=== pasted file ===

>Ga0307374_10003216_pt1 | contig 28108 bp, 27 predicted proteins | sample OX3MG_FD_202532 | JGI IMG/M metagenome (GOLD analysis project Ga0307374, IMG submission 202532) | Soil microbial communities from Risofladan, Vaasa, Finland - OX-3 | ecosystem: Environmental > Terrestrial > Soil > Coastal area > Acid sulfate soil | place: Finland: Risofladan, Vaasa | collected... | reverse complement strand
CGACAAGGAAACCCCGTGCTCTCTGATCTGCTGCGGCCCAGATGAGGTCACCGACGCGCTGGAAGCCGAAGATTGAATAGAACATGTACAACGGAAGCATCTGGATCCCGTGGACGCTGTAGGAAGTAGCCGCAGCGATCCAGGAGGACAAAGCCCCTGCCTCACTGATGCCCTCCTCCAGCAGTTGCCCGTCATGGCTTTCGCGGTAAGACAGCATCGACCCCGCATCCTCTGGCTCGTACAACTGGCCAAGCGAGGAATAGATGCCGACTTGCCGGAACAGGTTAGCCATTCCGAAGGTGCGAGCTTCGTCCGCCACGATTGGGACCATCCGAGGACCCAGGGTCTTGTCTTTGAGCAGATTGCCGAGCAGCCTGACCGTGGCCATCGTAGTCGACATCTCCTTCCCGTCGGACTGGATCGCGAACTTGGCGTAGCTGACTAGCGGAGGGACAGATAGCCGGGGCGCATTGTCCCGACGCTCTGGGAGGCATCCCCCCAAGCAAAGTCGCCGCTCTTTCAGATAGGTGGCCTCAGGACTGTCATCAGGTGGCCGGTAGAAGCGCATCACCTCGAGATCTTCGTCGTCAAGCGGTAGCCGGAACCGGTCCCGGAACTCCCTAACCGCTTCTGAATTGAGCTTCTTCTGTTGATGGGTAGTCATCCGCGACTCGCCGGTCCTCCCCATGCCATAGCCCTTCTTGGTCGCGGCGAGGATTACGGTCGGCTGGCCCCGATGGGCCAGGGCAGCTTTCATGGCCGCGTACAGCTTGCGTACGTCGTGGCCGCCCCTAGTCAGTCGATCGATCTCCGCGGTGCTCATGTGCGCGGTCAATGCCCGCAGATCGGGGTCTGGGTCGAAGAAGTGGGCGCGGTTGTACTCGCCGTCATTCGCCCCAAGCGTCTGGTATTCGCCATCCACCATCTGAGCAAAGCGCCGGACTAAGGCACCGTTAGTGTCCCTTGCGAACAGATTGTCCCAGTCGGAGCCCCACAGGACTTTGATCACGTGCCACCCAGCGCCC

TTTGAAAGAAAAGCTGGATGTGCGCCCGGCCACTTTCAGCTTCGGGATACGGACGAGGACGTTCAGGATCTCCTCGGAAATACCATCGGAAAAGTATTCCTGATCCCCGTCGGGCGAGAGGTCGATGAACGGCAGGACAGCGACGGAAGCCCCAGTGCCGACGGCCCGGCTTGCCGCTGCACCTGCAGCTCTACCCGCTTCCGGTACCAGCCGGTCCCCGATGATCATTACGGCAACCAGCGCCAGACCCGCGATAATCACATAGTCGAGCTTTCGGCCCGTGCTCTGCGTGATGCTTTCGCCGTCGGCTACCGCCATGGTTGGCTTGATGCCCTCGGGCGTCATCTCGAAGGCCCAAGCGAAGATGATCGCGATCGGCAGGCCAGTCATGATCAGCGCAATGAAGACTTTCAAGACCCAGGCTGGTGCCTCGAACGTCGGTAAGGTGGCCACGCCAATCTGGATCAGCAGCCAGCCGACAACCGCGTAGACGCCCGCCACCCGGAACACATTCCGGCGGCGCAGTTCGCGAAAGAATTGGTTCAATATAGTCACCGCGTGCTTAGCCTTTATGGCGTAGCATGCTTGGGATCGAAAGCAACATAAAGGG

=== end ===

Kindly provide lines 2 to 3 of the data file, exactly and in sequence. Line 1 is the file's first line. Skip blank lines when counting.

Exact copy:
CGACAAGGAAACCCCGTGCTCTCTGATCTGCTGCGGCCCAGATGAGGTCACCGACGCGCTGGAAGCCGAAGATTGAATAGAACATGTACAACGGAAGCATCTGGATCCCGTGGACGCTGTAGGAAGTAGCCGCAGCGATCCAGGAGGACAAAGCCCCTGCCTCACTGATGCCCTCCTCCAGCAGTTGCCCGTCATGGCTTTCGCGGTAAGACAGCATCGACCCCGCATCCTCTGGCTCGTACAACTGGCCAAGCGAGGAATAGATGCCGACTTGCCGGAACAGGTTAGCCATTCCGAAGGTGCGAGCTTCGTCCGCCACGATTGGGACCATCCGAGGACCCAGGGTCTTGTCTTTGAGCAGATTGCCGAGCAGCCTGACCGTGGCCATCGTAGTCGACATCTCCTTCCCGTCGGACTGGATCGCGAACTTGGCGTAGCTGACTAGCGGAGGGACAGATAGCCGGGGCGCATTGTCCCGACGCTCTGGGAGGCATCCCCCCAAGCAAAGTCGCCGCTCTTTCAGATAGGTGGCCTCAGGACTGTCATCAGGTGGCCGGTAGAAGCGCATCACCTCGAGATCTTCGTCGTCAAGCGGTAGCCGGAACCGGTCCCGGAACTCCCTAACCGCTTCTGAATTGAGCTTCTTCTGTTGATGGGTAGTCATCCGCGACTCGCCGGTCCTCCCCATGCCATAGCCCTTCTTGGTCGCGGCGAGGATTACGGTCGGCTGGCCCCGATGGGCCAGGGCAGCTTTCATGGCCGCGTACAGCTTGCGTACGTCGTGGCCGCCCCTAGTCAGTCGATCGATCTCCGCGGTGCTCATGTGCGCGGTCAATGCCCGCAGATCGGGGTCTGGGTCGAAGAAGTGGGCGCGGTTGTACTCGCCGTCATTCGCCCCAAGCGTCTGGTATTCGCCATCCACCATCTGAGCAAAGCGCCGGACTAAGGCACCGTTAGTGTCCCTTGCGAACAGATTGTCCCAGTCGGAGCCCCACAGGACTTTGATCACGTGCCACCCAGCGCCC

TTTGAAAGAAAAGCTGGATGTGCGCCCGGCCACTTTCAGCTTCGGGATACGGACGAGGACGTTCAGGATCTCCTCGGAAATACCATCGGAAAAGTATTCCTGATCCCCGTCGGGCGAGAGGTCGATGAACGGCAGGACAGCGACGGAAGCCCCAGTGCCGACGGCCCGGCTTGCCGCTGCACCTGCAGCTCTACCCGCTTCCGGTACCAGCCGGTCCCCGATGATCATTACGGCAACCAGCGCCAGACCCGCGATAATCACATAGTCGAGCTTTCGGCCCGTGCTCTGCGTGATGCTTTCGCCGTCGGCTACCGCCATGGTTGGCTTGATGCCCTCGGGCGTCATCTCGAAGGCCCAAGCGAAGATGATCGCGATCGGCAGGCCAGTCATGATCAGCGCAATGAAGACTTTCAAGACCCAGGCTGGTGCCTCGAACGTCGGTAAGGTGGCCACGCCAATCTGGATCAGCAGCCAGCCGACAACCGCGTAGACGCCCGCCACCCGGAACACATTCCGGCGGCGCAGTTCGCGAAAGAATTGGTTCAATATAGTCACCGCGTGCTTAGCCTTTATGGCGTAGCATGCTTGGGATCGAAAGCAACATAAAGGG